PROVIDENCE, R.I. [Brown University] — Suicide risk is high among people in jail and even higher during the transition when they return home. With a new $6.8-million grant, researchers at Brown University and Michigan State University will test whether a new intervention can help preserve the lives of people who are going through the system, often with mental health and substance abuse difficulties.
In the Suicide Prevention for at-Risk Individuals in Transition — SPIRIT — trial, the researchers plan to enroll 800 detainees as they leave either the Rhode Island Department of Corrections jail in Cranston or the Genesee County Jail in Flint, Mich. Participants will randomly be assigned to either standard care or the Safety Planning Intervention, conducted by trained community mental health center providers. Among people receiving both types of care, researchers will track improvements in suicidal behavior and psychiatric and substance abuse outcomes, as well as their use of community services and their re-arrest rates.
Lauren M. Weinstock, associate professor (research) of psychiatry and human behavior in the Alpert Medical School of Brown University, and Jennifer E. Johnson, the C.S. Mott Endowed Professor of Public Health at MSU’s College of Human Medicine, are co-principal investigators on the study. Johnson is also an adjunct associate professor at Brown.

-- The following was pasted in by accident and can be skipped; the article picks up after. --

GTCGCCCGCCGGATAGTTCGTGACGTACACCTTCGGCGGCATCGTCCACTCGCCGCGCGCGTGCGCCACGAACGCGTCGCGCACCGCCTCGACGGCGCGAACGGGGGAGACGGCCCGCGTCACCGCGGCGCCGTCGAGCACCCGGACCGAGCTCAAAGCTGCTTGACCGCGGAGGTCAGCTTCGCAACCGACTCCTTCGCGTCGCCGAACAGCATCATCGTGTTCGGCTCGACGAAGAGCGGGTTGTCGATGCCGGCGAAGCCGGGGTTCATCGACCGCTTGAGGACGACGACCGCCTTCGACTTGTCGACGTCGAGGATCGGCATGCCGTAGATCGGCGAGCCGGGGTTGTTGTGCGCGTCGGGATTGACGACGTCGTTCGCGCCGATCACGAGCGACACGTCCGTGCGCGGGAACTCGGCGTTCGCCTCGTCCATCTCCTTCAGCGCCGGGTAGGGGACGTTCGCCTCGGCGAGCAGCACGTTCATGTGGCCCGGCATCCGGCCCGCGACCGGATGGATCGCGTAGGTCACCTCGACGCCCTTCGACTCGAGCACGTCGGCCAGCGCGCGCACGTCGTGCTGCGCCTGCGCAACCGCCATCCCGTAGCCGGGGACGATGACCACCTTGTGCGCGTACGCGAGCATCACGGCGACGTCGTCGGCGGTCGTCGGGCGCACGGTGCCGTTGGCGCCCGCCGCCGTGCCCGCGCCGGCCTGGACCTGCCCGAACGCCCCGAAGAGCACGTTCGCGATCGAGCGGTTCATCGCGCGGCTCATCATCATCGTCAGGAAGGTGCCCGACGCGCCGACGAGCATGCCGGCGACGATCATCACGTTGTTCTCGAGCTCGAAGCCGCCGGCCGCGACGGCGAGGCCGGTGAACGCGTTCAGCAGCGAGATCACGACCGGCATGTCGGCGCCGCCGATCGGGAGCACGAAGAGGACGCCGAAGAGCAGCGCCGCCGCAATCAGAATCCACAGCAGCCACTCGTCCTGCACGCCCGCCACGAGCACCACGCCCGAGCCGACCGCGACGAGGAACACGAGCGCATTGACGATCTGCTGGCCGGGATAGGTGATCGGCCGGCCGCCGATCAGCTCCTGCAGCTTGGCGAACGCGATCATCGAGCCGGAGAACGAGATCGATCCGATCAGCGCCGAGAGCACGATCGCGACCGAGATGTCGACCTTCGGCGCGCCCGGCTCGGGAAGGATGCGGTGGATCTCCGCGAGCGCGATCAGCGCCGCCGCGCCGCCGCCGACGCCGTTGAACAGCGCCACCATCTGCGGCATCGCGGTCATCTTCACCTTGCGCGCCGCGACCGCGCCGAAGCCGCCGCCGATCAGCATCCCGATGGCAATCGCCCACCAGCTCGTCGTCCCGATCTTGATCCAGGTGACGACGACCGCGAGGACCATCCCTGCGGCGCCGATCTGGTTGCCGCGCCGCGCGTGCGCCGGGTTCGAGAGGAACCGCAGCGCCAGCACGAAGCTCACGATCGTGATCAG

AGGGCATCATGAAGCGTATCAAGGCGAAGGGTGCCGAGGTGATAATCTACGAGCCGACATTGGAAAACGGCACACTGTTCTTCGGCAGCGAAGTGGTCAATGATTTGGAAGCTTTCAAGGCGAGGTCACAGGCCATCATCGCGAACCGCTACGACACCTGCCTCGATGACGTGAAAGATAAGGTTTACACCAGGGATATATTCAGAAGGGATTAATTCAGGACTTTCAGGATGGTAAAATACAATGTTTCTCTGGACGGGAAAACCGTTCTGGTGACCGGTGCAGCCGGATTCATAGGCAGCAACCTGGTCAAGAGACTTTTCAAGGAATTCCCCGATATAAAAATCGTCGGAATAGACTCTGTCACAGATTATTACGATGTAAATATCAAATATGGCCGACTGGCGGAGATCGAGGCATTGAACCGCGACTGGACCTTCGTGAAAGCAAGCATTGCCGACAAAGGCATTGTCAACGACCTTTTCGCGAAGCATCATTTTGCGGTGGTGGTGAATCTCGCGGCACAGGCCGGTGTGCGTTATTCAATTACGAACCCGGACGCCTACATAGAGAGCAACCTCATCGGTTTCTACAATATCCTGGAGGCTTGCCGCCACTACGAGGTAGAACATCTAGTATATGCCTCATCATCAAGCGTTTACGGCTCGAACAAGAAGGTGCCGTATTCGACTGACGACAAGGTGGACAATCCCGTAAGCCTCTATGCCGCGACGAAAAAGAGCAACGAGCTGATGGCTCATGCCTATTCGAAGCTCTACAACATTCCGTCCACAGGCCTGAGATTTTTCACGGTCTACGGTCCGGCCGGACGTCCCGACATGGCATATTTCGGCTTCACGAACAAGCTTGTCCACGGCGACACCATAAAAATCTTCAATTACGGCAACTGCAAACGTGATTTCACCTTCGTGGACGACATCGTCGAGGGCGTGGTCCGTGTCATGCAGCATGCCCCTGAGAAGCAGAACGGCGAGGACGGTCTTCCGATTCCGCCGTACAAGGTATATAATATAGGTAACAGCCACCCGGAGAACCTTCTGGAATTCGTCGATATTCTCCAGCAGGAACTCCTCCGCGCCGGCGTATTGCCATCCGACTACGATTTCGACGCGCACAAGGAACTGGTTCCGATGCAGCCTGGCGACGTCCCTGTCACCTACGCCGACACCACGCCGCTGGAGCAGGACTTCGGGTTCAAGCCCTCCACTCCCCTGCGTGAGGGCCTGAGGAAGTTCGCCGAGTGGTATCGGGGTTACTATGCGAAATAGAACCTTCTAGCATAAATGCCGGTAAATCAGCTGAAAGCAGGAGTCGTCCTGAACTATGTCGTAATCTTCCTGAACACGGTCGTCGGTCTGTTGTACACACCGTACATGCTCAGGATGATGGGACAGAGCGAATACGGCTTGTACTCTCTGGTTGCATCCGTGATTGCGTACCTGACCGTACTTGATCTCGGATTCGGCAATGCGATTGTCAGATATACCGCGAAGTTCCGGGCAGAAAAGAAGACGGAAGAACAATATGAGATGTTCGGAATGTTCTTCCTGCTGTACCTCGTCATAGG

“We will be evaluating the effectiveness and cost-effectiveness of a Safety Planning Intervention, with telephone follow-up to problem-solve around stressors and to promote safety and community service utilization during the post-release period,” said Weinstock, a clinical psychologist at Butler Hospital. “Given that roughly 10 percent of all suicides in the United States with known circumstances occur in the context of a recent criminal legal stressor, reducing suicide risk in the year after jail detention could have a noticeable impact on national suicide rates.”
The four-year grant comes from the National Institute of Mental Health, the National Institutes of Health Office of Behavioral and Social Sciences Research, and the National Institute of Justice.